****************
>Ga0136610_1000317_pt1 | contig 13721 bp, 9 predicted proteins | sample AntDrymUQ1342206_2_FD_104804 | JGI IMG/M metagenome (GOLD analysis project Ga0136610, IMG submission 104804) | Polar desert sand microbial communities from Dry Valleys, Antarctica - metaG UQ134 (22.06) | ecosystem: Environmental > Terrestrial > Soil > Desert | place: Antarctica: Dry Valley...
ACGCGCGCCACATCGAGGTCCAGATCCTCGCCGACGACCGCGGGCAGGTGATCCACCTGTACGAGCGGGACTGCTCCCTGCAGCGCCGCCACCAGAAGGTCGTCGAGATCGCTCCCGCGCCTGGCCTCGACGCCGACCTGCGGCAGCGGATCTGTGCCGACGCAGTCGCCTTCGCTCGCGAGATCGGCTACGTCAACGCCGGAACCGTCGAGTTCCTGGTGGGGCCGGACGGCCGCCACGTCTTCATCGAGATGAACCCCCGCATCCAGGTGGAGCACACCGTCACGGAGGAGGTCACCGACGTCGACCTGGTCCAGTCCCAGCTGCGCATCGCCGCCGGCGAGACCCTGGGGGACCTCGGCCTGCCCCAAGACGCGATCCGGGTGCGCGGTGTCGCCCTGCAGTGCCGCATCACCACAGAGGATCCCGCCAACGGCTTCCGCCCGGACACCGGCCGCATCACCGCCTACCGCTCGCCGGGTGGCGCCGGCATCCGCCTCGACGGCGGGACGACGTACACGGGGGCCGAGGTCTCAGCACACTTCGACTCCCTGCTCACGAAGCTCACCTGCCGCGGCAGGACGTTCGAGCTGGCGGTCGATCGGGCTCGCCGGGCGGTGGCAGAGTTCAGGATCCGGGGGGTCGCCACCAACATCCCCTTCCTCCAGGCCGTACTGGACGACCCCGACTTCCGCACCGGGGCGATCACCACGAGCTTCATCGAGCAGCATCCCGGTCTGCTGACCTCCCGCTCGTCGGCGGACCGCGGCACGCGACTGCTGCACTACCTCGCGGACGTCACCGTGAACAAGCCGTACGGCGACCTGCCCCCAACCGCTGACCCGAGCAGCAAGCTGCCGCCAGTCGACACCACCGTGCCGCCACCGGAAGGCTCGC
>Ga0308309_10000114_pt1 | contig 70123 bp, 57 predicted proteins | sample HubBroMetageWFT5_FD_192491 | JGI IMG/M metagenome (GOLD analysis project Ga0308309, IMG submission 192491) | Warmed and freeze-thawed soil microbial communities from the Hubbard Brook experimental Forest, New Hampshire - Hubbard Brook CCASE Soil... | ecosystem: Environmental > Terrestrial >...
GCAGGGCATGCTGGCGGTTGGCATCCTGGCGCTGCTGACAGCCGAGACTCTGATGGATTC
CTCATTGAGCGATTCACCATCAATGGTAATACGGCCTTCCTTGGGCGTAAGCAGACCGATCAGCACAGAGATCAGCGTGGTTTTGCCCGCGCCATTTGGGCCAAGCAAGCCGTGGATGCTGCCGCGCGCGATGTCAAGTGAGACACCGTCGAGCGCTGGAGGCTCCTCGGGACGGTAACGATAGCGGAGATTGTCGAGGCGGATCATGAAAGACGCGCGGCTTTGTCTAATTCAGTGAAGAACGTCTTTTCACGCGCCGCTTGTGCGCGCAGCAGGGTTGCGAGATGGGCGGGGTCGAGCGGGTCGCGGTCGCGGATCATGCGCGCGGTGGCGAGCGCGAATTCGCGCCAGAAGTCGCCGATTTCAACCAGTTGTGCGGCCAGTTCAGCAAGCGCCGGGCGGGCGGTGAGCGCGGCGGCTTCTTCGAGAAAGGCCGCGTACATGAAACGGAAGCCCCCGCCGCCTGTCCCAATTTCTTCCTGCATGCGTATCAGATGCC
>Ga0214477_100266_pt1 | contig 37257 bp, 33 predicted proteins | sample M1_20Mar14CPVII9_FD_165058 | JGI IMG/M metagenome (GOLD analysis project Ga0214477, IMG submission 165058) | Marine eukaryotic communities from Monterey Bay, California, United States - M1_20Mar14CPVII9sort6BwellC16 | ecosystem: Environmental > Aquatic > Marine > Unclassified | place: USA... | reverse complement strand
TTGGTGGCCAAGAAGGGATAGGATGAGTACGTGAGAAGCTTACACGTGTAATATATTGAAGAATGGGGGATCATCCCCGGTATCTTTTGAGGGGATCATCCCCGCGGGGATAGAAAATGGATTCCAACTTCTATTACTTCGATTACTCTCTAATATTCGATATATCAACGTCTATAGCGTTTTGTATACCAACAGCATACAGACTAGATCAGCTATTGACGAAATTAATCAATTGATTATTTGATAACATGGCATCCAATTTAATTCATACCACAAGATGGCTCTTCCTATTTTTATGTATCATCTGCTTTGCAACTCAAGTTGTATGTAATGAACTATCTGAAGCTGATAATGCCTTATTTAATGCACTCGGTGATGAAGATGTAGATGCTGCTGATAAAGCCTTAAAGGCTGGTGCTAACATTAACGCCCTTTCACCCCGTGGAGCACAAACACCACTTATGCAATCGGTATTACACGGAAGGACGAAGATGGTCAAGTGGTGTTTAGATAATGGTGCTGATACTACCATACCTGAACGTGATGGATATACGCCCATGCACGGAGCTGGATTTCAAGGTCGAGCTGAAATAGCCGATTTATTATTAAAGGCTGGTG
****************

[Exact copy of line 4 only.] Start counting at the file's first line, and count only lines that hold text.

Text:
GCAGGGCATGCTGGCGGTTGGCATCCTGGCGCTGCTGACAGCCGAGACTCTGATGGATTC